Naturally, the strongest message in Monsters, Inc. is that of confronting one’s fears—whether they be literal (the monsters in your closet) or figurative (the “monsters” in your workplace). While Boo’s triumph over the ever-plotting Randall is relatively quick and clear-cut; Sulley’s victories are much more nuanced. He and Mike risk everything to expose the conspiracy that goes straight to the top of Monsters, Inc. But by taking on the bad guys, they also shut down the company, leaving lots of jobless monsters and threatening all of Monstropolis’s power supply. Sticking up for yourself is tough enough when you’re a kid, tougher still when you’re an adult and you have a myriad of additional responsibilities to consider. But in Monsters, Inc. the message is clear: even though it was scary, the most important thing was that Boo, Sulley and Mike took that stand at all.

Monsters, Inc. is also about—to paraphrase the old Apple ads—thinking differently. At the start of the film, Sulley’s purely a company man, whose goals and mind-set are exactly in-line with those of Monsters, Inc. But through his interactions with Boo, Sulley begins to see the world differently. This change in world-view allows him to tackle the problem of the Monstropolis energy crises, and by the end of the film, Sulley literally turns Monsters, Inc. into a laugh factory. While this probably won’t happen where you work, it’s a great message (for young and old) about how true innovation occurs when people approach old problems from a new angle.

So whether you are watching Monsters, Inc. for the first time or the thousandth, whether you are watching for the slapstick comedy or the hidden humor, try to keep these things in mind: confront the fears that hold you back, try to think outside the box, and okay, fine—wear sunscreen.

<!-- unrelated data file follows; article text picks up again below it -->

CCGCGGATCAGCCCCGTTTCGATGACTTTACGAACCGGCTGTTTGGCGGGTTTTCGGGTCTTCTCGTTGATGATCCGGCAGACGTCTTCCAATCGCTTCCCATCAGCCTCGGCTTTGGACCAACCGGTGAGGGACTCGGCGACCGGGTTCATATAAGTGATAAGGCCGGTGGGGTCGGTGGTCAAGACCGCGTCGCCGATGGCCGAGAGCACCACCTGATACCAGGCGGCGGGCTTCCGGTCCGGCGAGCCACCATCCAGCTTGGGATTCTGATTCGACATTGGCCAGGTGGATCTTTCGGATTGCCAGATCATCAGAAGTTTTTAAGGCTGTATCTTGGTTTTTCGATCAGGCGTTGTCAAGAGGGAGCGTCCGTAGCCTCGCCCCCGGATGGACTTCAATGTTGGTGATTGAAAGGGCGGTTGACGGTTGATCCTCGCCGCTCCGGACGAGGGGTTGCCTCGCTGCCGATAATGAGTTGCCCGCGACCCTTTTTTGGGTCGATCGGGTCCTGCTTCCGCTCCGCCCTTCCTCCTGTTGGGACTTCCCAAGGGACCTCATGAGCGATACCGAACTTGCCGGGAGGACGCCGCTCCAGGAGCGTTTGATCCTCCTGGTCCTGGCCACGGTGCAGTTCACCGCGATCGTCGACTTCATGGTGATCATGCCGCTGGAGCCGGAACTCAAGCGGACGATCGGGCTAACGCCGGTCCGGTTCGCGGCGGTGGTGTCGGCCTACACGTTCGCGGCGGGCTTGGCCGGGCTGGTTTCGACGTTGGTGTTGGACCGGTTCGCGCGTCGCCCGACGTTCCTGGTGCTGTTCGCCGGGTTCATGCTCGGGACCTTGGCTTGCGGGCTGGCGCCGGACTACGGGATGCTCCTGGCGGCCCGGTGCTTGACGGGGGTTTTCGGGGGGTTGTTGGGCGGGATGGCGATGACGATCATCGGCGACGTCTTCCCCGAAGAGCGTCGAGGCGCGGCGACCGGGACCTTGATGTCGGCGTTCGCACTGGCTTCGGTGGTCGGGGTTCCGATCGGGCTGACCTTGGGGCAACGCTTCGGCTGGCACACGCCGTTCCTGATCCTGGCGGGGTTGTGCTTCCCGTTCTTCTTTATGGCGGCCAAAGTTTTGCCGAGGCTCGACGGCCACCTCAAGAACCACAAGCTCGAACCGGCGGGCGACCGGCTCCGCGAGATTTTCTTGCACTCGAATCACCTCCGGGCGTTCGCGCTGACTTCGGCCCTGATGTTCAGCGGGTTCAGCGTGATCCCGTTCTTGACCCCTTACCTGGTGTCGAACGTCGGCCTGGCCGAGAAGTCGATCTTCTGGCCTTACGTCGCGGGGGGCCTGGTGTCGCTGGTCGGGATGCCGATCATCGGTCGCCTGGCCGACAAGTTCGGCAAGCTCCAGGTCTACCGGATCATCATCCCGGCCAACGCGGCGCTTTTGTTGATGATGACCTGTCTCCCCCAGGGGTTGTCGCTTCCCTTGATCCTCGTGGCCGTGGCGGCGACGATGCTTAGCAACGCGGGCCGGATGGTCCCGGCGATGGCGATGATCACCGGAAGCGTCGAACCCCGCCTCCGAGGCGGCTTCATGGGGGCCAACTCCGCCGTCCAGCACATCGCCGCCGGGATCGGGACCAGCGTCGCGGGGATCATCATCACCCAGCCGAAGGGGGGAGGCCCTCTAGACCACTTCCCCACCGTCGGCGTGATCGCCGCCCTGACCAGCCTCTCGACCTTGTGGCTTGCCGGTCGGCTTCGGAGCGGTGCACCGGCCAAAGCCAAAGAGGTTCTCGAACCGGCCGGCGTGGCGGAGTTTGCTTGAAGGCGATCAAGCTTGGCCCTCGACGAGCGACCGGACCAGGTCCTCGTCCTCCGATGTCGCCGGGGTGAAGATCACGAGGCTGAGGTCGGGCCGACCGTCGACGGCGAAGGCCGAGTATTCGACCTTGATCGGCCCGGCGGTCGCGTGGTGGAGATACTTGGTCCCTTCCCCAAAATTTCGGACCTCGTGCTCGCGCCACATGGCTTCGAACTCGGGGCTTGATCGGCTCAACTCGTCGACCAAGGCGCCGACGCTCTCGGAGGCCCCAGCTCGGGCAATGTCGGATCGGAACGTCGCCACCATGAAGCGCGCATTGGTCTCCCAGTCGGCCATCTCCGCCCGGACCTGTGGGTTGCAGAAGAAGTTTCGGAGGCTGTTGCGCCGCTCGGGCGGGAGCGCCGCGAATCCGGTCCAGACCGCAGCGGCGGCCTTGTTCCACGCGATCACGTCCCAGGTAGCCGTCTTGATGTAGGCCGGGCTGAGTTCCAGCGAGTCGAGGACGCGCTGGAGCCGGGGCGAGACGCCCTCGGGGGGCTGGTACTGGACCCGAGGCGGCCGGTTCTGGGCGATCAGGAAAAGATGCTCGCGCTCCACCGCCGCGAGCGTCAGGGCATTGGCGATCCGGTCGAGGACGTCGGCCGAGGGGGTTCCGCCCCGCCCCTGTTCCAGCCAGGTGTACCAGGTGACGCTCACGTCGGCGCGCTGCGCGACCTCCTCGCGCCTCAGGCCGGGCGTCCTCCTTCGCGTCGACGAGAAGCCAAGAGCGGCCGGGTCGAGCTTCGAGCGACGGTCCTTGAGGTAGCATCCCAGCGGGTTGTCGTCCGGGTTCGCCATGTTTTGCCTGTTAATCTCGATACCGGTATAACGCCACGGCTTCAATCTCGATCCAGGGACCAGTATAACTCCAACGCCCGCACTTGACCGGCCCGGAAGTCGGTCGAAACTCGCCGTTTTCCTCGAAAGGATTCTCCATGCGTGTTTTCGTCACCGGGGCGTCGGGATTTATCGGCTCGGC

When Nancy Lambert doesn’t have her nose buried in a book, she’s busy cutting down restless draugrs in Skyrim and putzing around online. She knows the Baz thing dates her.

10 comments
Travis Butler
1. tbutler
I have a hard time coming up with anything to add to the wonderful theme analysis (especially the need to tackle adult responsibilities and the costs in doing so), so I'll just add a few detail observations:

Mike was sometimes over-the-top and cliched in an annoying way, but in the end I think he worked well as a foil for Sully, and his journey towards selflessness was probably good for the kids.

I loved the traditionally-animated opening/closing credits; they struck just the right note of creativity for me, and reminded me of a lot of classic 'stylized' animated credits sequences, ranging from classic Disney live-action in the 60's to things like Ruthless People in the 80's.

Roz's ultimate role (avoiding spoilers) was a nice twist.

The chase scene in the doors room gets called out as an action classic in more than one review, and I agree wholeheartedly; there isn't a whole lot of plot significance to it, but it's amazingly evocative.
Stefan Jones
2. Stefan Jones